was of opinion, that a currency founded on a metallic basis, was the only one on which the country could rely for security.

Mr. T. Wilson

objected to the restrictions which had been imposed on English country bankers, while those of Scotland were exempted from their operation. He was of opinion, that if the currency of this country had been let alone, it would have righted itself, and we might have gone on as well as before; but to begin our alterations by depressing the country bankers, and by placing them under restrictions from which Scotch bankers were exempted, merely because there had been fewer failures in Scotland, was a course which he thought entirely wrong. He disagreed with those who had advised a different course to be pursued with regard to the two countries; as he considered that England and Scotland ought to have been left to work together, and he was sure, if they had, it would have been to their mutual advantage. To impose these restrictions on English country bankers, was to advance Scotland at the expense of England; for he was convinced there were no means of circumscribing the Scotch paper currency to the limits of that country alone. If the principle on which ministers acted was a good one, it ought to be applied to both countries.

Mr. Alderman Heygate

thought, that a great deal of injustice might have been avoided, if an inquiry had been entered into sooner; but all inquiry was, in the first instance, refused. The true requisite of a currency was security, and that was not to be obtained by abolishing paper-money altogether; for, if that was the case, England, Scotland, and Ireland ought to have been put on the same footing. He believed, that if an inquiry had been granted, some modification of the present system might have been effected; and that modification would have tended to prevent much of that want of employment which had been lately felt in the country. The modification he alluded to was, by requiring a security from the country banker, by which the danger of over-issues might have been checked, and the small country bank-notes of England rendered as secure as those of Scotland. He considered the report of the Committee appointed to investigate the state of the Scotch and Irish Currency a sound and wise report, in the conclusion to which it arrived; namely, that a paper currency might be rendered available for all the purposes of a country.

Mr. Ellice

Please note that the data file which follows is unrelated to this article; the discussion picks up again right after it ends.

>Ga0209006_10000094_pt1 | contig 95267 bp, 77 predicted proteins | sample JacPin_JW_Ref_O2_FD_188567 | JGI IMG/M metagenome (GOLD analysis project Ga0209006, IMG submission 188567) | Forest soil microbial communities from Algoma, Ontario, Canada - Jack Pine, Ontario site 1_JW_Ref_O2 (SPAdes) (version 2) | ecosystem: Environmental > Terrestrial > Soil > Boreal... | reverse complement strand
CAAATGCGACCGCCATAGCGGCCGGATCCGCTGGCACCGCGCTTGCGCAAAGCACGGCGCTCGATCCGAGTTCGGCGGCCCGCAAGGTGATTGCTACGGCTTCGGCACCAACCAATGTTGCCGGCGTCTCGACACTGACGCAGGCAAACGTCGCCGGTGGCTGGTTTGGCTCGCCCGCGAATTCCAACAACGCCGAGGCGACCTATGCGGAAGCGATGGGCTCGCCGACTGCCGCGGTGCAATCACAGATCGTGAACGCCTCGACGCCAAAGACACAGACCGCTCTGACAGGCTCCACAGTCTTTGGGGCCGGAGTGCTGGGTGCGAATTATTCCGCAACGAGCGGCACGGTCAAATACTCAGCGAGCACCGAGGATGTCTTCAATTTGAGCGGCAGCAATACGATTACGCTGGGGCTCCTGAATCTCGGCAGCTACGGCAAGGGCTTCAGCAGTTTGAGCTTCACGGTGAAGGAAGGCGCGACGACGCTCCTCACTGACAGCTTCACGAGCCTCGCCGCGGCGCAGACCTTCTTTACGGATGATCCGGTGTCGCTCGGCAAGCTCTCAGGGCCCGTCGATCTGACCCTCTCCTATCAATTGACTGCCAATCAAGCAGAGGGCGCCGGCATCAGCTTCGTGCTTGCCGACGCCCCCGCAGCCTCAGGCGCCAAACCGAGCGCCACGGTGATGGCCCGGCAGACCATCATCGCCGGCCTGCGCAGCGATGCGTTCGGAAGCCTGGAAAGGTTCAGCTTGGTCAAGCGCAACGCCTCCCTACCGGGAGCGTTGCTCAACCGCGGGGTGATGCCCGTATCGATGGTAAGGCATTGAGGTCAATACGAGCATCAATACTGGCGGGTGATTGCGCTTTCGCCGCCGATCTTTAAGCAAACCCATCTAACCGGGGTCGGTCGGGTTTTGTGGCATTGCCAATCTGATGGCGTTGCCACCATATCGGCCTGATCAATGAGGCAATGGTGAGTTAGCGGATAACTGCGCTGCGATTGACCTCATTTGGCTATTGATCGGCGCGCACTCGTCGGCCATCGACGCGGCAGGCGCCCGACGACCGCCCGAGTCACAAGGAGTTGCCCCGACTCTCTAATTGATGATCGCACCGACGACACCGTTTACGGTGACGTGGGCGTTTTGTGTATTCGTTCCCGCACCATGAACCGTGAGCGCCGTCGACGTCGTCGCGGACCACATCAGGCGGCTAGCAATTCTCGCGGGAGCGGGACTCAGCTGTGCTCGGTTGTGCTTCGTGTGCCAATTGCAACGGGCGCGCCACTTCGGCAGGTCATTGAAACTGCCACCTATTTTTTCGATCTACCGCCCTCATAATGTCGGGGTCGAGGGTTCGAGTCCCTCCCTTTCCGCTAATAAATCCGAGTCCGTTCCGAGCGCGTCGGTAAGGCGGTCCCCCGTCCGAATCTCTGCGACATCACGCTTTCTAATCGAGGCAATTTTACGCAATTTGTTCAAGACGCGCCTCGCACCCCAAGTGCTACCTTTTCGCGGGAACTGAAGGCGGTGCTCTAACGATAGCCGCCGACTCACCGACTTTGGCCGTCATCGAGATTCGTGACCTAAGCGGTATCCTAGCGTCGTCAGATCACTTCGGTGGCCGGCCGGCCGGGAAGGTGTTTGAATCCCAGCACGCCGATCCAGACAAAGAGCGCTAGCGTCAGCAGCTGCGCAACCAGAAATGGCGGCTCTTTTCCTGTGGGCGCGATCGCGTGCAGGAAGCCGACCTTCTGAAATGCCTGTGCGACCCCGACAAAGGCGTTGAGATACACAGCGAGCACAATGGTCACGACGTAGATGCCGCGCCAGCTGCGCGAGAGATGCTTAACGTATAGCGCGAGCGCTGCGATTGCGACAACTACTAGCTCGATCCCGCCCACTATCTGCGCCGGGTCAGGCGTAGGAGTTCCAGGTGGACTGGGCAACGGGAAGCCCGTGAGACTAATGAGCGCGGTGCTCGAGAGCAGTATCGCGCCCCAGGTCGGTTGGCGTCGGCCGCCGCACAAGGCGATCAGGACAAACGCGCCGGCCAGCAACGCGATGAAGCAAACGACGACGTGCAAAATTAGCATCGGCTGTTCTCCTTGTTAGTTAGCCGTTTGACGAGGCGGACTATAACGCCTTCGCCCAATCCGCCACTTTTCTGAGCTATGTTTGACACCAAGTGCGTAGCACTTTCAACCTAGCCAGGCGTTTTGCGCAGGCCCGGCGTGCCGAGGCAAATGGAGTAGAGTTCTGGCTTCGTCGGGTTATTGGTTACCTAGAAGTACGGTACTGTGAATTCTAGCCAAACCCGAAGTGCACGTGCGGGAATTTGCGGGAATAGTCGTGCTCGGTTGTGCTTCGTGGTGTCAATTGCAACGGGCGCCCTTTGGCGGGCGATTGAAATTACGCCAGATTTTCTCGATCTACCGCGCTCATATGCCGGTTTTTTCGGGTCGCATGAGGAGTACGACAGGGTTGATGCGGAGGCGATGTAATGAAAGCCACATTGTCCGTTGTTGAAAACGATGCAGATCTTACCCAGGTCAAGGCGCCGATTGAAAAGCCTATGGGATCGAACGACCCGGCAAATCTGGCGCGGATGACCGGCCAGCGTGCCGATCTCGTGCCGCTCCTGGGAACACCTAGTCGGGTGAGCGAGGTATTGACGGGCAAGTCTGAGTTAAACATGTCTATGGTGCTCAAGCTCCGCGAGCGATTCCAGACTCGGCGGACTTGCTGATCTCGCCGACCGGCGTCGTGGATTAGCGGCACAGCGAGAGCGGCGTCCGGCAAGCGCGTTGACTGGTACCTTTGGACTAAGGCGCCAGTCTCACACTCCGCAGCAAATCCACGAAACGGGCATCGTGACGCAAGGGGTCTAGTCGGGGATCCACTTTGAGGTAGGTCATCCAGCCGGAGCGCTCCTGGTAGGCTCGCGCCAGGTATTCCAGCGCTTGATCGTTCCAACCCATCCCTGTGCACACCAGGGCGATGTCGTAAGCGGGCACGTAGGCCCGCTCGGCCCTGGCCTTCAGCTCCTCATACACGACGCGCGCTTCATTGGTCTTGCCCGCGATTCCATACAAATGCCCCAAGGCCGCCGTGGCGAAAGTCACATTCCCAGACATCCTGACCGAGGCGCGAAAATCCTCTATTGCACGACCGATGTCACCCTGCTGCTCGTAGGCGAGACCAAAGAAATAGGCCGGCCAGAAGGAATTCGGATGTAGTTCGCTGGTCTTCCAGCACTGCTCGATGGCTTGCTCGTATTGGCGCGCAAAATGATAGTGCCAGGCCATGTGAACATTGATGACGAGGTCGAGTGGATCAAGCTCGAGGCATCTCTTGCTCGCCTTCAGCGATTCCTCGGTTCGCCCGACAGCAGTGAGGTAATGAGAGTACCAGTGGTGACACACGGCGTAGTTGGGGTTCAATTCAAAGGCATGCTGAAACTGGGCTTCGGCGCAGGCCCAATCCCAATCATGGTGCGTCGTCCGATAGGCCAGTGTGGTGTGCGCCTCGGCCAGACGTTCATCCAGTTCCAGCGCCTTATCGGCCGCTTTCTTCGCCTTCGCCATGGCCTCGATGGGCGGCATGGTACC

said, he could not come to the same conclusion as the hon. member who had just taken his seat; namely, that the report of the committee was a sound and wise report. The principle on which their report was founded was unknown to him, and the report itself was diametrically opposed to what he expected, after the events which had occurred at the beginning of the session. He agreed with the member for Knaresborough, that if Scotland was to be exempted from the operation of the new measures, on account of the evidence which had been presented to the Committee, he could have produced evidence equally strong to exempt the bankers of the various counties of England; and he would appeal to the hon. member for Newton for evidence to except Norfolk from the operation of these bills. He asked, therefore, with the hon. member for Newcastle, why they had not heard evidence for England? Ministers had not acted with more propriety on this occasion than they would have done in making different Corn-bills for England, Ireland, and Scotland. They had been asked, what pledge the ministers had given that they would not pass the measures for England without making them embrace both Scotland and Ireland? He answered, that that pledge had, in effect, been given by the chancellor of the Exchequer, in the discussion that took place on the first proposition of the measure. He had then asked the right hon. gentleman, what was intended to be done with respect to England and Scotland? and he was answered, that it was merely a question of time, but that it was impossible to conceive there could be a permanent difference in the currency of the three kingdoms. Why, therefore, had the measure been abandoned? Why had not some limitation been imposed on the Scotch, when so many restrictions were imposed on the English currency? It was said, that the circulation of Scotland amounted to three millions, of which two were stated to consist of small notes. Now, if it was impossible to obtain specie, into which to convert the whole of the two millions of small notes, surely we ought to have required the bankers of Scotland to afford some security against the dangers that might arise from their over-issues, by having one of those two millions, at least, converted into gold. That would, in fact, have been doing no more than requiring that one-third of their capital should be in specie. He called on the President of the Board of Trade to say what would be the effect of our changes with respect to foreign countries? In the years 1824 and 1825, by our over-issues of paper-money, gold, to the amount of eight millions, had found its way from this country into other nations; and what was the consequence? Why, as no people lived so fast as those who lived upon borrowing, the demands of those nations for our money, and afterwards our manufactures, became very great. As we possessed more than enough of paper money for our purposes, the new stales of South America borrowed a large portion of our superabundant wealth; and became our best customers for our manufactured goods. In 1825 and 1826, our paper credit beginning to fail, we were obliged to call on those countries to repay the money we had lent. We suddenly deprived them of the capital on which they had begun to trade, and by which the amount and value of their dealings must, of course, have been regulated; and then, having suddenly made them poorer, we experienced the effects of their poverty, by their ceasing to call for those manufactures which, for want of their demand, were now rotting in our warehouses at home. He deprecated this constant vacillation of conduct, and asked, what security had the country that, in one or two years, ministers would not return to the system which they had now partially abandoned. The exemption of Scotland from this change of currency, while it was invidious towards England, did not benefit the former country; since her surplus produce must be sold in the English markets; by whose currency, of course, their value must be regulated. He had more than once hinted, that the country could not pay its taxes and its expenditure, upon a scale regulated by the ancient standard of its currency. Prices must be relative. Corn must find its level, like all other commodities; and he doubted whether the country gentlemen would approve of the system of cash payments, when they found the price of corn fall so low as 45s. Sugars had fallen from 70s. to 55s.; but the old duty of 27s., which was a main ingredient in the price, did not fall in the same proportion. He was never against a reform in the currency; but nothing could be so prejudicial as to announce a change one day, and recal it the next. He could not conclude without calling upon the chancellor of the Exchequer to recal the hard words he had applied to his friend Malachi Malagrowther, who, he thought, since the change in his sentiments, had some reason to complain.